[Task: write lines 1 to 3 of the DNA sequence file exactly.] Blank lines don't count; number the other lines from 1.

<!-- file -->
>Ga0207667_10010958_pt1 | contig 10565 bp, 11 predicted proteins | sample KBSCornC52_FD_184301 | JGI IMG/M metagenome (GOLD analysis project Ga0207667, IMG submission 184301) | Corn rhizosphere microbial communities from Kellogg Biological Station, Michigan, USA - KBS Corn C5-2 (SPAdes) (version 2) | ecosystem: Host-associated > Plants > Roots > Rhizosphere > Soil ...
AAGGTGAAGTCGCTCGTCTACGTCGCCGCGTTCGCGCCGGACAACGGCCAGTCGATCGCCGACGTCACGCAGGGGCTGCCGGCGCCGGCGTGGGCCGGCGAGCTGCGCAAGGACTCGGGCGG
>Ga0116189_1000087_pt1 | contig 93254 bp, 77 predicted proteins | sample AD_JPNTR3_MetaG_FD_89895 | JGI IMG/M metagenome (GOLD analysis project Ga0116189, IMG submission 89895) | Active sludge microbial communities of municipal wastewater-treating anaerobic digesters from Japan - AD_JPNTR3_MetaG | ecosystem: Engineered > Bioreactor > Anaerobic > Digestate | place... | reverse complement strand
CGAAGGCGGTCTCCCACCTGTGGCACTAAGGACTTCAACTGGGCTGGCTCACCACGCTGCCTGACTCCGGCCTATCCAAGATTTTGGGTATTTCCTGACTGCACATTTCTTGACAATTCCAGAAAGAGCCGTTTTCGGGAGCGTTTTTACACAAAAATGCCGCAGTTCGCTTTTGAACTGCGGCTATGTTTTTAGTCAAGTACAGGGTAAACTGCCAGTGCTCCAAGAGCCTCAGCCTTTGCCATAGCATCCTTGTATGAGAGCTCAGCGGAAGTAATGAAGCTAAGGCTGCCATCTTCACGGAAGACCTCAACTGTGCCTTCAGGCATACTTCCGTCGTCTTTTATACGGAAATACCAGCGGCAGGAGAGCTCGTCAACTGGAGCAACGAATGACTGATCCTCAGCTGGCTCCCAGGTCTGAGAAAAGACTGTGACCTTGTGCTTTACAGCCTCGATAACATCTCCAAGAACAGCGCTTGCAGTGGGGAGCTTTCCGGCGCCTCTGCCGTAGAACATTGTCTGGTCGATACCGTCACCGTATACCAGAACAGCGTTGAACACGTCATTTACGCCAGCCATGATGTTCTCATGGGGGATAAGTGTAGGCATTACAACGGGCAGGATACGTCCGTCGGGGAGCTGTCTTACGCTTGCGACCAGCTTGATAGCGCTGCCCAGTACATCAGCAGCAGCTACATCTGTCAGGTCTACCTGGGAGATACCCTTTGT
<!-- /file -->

>Ga0207667_10010958_pt1 | contig 10565 bp, 11 predicted proteins | sample KBSCornC52_FD_184301 | JGI IMG/M metagenome (GOLD analysis project Ga0207667, IMG submission 184301) | Corn rhizosphere microbial communities from Kellogg Biological Station, Michigan, USA - KBS Corn C5-2 (SPAdes) (version 2) | ecosystem: Host-associated > Plants > Roots > Rhizosphere > Soil ...
AAGGTGAAGTCGCTCGTCTACGTCGCCGCGTTCGCGCCGGACAACGGCCAGTCGATCGCCGACGTCACGCAGGGGCTGCCGGCGCCGGCGTGGGCCGGCGAGCTGCGCAAGGACTCGGGCGG
>Ga0116189_1000087_pt1 | contig 93254 bp, 77 predicted proteins | sample AD_JPNTR3_MetaG_FD_89895 | JGI IMG/M metagenome (GOLD analysis project Ga0116189, IMG submission 89895) | Active sludge microbial communities of municipal wastewater-treating anaerobic digesters from Japan - AD_JPNTR3_MetaG | ecosystem: Engineered > Bioreactor > Anaerobic > Digestate | place... | reverse complement strand